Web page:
Limit of Liability

Somebody said TREC or ??? is wanting to keep the Texas inspectors from using language in a contract that limits their liability. Anybody know if thats a rumor or not?

Why would anyone want to contractually limit their liability?

Various reasons. Not all Limitations of Liability are written the same.

Requirement of E&O carrier.
Reducing chance of frivolous lawsuits or meritless claims
Used in place of E&O insurance.
Exclude certain types of damages.

Don’t forget, your insurance carrier, medical and home / auto, limits their liability. Sure it may be a million dollars but it is a limit.

Tort reform is another form of a limit of liability.

Now that is scandalous

This could turn out to be a good discussion.

“Scandalous”. Why? It is an insurance policy for the inspector just like car insurance or home owners insurance. It isn’t for the benefit of the client. It is solely for the benefit of the inspector. Some purchase it due to state requirements. Some purchase it to cover their assets. A business decision for sure.

Even insurance companies limit their liability.

Juan, I think a better question is Why Wouldn’t anyone want to limit their liability?

I personally can see no reason to leave my liability wide open with no limits at all? I just don’t see any point to that.


They want to disallow the inclusion of liability limitation language in the state promulgated report form by the inspector.

I don’t believe that there is an intent to force inspectors to remove such language from their own service contracts, only from the report.

Disclaimer: That is my perception from what I have heard. It is not based on any first hand or inside knowledge.

Chuck, I’m afraid we’re going to have to ask you to remove your disclaimer from the above post.:smiley:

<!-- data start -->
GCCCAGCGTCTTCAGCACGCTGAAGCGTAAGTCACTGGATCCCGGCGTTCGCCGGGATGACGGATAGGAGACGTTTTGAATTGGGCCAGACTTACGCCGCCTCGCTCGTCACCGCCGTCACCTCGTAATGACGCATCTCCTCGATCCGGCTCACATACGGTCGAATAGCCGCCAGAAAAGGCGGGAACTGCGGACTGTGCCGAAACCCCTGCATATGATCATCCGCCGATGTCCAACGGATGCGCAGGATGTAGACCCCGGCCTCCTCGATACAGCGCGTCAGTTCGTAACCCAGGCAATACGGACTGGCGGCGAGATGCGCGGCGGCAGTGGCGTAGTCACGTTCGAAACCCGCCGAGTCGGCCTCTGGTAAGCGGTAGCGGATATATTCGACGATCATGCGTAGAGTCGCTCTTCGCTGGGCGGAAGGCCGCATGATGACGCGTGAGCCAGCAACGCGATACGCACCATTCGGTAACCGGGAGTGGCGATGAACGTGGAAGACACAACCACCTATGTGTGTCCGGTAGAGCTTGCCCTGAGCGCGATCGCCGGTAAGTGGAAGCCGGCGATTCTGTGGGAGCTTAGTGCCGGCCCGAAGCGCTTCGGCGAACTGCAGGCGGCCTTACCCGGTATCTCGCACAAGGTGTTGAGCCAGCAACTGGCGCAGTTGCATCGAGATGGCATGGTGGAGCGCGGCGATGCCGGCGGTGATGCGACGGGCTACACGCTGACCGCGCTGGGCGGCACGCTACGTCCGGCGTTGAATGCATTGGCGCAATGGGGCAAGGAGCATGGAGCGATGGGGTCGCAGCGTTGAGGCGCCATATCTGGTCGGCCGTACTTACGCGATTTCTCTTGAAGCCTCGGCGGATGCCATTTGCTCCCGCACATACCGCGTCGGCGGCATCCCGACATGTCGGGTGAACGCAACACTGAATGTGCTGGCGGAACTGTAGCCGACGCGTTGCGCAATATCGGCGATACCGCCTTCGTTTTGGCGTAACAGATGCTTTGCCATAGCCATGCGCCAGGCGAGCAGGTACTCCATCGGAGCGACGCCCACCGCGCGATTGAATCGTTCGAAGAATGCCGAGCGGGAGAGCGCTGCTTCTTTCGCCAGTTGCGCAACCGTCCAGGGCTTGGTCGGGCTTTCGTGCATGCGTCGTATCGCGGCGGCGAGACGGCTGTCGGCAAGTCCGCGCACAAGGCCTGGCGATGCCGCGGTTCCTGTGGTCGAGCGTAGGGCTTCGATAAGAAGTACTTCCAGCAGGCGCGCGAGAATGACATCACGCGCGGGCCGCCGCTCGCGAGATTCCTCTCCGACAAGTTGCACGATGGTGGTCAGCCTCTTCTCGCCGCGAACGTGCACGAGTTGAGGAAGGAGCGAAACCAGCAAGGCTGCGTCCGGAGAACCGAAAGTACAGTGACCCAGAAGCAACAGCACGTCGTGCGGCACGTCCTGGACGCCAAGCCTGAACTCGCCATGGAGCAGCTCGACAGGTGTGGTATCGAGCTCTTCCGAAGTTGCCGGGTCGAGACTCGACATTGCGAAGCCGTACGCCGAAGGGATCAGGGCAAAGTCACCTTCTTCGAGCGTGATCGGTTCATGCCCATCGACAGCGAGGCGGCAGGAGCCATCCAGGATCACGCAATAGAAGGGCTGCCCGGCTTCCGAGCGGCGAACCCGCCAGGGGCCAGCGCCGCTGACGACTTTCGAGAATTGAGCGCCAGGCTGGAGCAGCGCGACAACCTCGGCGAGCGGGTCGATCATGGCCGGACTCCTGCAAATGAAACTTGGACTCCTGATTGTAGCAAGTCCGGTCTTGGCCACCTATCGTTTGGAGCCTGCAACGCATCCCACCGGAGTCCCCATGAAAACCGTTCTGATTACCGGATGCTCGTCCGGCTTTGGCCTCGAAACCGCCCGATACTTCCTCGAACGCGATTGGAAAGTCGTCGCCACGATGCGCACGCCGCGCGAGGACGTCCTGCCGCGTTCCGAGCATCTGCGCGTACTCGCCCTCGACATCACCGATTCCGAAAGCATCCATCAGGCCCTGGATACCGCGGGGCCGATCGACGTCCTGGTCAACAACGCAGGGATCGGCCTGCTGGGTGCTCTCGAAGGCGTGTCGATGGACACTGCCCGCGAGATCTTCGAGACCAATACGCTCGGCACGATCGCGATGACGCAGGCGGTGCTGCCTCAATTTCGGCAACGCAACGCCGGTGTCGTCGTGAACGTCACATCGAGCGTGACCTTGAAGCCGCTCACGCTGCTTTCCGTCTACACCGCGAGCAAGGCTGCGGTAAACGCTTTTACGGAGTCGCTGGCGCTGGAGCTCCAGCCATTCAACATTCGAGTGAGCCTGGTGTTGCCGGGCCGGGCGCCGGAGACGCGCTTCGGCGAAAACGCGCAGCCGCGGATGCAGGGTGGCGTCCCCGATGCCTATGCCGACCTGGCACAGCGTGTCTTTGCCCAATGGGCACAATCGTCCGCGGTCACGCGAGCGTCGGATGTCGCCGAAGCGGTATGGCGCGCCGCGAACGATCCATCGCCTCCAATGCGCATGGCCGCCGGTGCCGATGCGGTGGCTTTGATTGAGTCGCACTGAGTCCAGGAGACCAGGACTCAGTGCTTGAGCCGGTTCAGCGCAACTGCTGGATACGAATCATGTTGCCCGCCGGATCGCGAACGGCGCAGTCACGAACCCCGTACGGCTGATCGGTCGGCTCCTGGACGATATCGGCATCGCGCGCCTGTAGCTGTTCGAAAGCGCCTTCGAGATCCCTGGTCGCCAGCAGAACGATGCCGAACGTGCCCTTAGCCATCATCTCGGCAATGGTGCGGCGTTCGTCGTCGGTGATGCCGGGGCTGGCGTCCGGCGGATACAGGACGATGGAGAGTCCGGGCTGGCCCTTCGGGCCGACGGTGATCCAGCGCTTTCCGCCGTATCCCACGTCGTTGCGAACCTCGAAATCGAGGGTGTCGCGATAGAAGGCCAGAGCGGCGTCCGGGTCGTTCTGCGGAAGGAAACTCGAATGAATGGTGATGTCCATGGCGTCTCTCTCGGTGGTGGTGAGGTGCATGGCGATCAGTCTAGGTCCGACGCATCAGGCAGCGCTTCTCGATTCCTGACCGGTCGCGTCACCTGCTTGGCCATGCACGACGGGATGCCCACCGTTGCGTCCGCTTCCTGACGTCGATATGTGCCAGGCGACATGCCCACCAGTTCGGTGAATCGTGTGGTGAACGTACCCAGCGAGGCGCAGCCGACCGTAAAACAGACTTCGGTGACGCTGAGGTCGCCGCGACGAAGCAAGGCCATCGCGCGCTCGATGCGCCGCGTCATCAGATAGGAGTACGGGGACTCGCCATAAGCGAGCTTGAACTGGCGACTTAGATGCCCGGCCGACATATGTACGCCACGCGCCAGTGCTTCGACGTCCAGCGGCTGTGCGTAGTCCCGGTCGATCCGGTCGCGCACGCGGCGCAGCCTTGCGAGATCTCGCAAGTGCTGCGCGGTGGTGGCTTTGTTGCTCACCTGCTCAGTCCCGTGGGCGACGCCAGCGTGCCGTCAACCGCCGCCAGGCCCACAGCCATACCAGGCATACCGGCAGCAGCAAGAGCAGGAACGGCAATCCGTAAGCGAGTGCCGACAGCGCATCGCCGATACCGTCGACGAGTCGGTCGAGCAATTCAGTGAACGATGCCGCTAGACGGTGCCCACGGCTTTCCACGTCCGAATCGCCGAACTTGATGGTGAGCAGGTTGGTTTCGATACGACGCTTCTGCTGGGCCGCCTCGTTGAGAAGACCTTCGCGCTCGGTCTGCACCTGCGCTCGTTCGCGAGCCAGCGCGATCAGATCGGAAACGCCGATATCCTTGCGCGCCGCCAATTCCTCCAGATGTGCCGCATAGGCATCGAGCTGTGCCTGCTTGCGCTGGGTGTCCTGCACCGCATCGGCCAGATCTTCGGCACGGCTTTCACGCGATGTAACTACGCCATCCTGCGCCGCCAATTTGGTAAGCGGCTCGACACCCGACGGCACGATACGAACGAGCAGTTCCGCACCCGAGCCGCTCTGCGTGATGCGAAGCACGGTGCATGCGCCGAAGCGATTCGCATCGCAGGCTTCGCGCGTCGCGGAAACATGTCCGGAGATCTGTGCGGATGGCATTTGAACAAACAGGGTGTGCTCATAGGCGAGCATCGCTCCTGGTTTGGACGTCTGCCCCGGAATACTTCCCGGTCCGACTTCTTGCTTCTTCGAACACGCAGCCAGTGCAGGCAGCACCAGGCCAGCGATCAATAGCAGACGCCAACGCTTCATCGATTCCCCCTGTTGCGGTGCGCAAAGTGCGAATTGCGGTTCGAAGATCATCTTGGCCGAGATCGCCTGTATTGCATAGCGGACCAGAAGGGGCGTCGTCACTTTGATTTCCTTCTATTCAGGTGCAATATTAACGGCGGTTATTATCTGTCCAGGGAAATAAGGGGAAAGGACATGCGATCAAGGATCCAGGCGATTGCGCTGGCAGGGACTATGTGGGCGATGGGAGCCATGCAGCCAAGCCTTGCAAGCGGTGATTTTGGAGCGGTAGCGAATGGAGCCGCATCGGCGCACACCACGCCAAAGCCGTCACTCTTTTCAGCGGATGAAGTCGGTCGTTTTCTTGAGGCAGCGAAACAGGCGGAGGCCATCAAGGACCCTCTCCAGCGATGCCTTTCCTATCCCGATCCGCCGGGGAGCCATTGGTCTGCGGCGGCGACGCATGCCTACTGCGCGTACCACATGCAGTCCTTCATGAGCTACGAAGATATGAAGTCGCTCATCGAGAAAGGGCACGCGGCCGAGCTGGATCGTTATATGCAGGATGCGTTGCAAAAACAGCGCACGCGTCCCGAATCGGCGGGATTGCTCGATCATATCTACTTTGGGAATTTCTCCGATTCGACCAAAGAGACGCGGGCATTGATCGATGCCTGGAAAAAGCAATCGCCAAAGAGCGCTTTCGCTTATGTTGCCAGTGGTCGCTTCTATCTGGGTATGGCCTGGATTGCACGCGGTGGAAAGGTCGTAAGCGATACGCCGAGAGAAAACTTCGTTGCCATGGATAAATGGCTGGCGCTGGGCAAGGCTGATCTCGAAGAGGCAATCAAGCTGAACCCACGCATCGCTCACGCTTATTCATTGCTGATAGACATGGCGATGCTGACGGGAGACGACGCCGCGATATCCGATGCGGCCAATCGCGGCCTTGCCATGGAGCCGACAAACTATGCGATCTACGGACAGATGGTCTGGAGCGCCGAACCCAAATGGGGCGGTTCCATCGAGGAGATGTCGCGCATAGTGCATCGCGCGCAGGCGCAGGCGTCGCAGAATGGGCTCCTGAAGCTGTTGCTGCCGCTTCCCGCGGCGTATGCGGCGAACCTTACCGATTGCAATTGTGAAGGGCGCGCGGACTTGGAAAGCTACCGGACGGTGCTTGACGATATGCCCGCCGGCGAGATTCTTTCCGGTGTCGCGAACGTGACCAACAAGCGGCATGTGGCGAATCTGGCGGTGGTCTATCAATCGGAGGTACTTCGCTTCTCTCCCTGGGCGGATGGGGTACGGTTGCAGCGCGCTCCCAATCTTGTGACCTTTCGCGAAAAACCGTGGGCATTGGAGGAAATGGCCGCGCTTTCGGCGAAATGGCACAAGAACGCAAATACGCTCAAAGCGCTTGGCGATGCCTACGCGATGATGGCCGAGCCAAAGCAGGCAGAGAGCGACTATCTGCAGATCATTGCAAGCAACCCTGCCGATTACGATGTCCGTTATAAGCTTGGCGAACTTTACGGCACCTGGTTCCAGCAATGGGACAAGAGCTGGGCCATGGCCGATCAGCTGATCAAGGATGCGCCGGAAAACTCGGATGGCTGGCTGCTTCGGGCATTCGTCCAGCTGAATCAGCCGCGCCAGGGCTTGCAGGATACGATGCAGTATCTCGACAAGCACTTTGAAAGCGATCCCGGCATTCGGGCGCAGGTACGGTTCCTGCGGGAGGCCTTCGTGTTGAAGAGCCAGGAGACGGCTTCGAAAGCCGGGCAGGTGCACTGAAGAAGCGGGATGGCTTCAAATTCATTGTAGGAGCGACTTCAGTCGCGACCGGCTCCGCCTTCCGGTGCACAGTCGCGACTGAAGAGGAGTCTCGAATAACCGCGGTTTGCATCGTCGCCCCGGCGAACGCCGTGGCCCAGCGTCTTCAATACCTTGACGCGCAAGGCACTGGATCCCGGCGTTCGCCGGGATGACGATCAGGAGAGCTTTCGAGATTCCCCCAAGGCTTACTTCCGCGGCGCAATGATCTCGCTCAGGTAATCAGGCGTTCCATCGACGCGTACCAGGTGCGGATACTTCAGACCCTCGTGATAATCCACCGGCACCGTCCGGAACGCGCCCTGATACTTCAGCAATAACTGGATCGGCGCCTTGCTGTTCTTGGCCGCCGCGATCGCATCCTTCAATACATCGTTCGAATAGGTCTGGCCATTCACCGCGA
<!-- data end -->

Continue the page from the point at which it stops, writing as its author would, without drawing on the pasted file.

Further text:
Many inspectors insert their contract language in the page numbering of the report. Some put it up front and some at the end. Some not at all. It is permitted by TREC Rule and has been allowed for many years.

A consumer complains that contract language is not allowed in the report regarding a $3,000 dispute. They cite various TREC Rules. The consumer appears to be lawyer. Most of this information is available via Open Records.

The TREC attorneys indicate their displeasure about limits of liability and complaint notification deadlines. They organize an inspector subcommittee meeting before deciding the open complaint. The consensus is contract language is not allowed. The TREC lawyer and inspector committee members label inspectors as “crossing the line”, playing poker with the client”, “slipping it in” and “holding the report hostage until the client signs”.

TREC proposes changing Rule to state “Inspector may not insert contract language including limits of liability in the report”

What is obvious is the bias TREC lawyers have against a limitation of liability. WHOOPS. They jumped the gun. The first line of the promulgated form that has been in use for more than 10 years states:

This property inspection report may include an inspection agreement (contract), addenda, and other information related to property conditions.

Time to spin on it. TREC does not want contract language in the report. They take a different course and make it clear they have no control over contract language. Now they are amending their concern to preventing any and all contract language in the page numbering of the report.

I see TRECs concern from a few perspectives. 1) They do not want to appear to endorse any contract language 2) They don’t want the consumer to feel held hostage. The problem is the inspector does not control the timeline of the contract or option period. Any urgency to get a hold of the report is created outside the control of the inspector. I suggest a compromise. Remove the contract from the page numbering system and add this to the top of the report. It’s in 12 point bold because that is how they want to tell the consumer the inspector cannot put contract language in the report.

The Texas Real Estate Commission advises that the home inspector does not have control over any real estate acquisition timeline that may cause the person relying on this report to be under duress. Some real estate contracts include an “option period” that allows the buyer to cancel, or perhaps renegotiate, the purchase agreement. If you need more time to understand or investigate the home inspection report, any inspection agreement (contract) or addenda consult your real estate agent or attorney before the end of any applicable option period or acquisition of the real estate.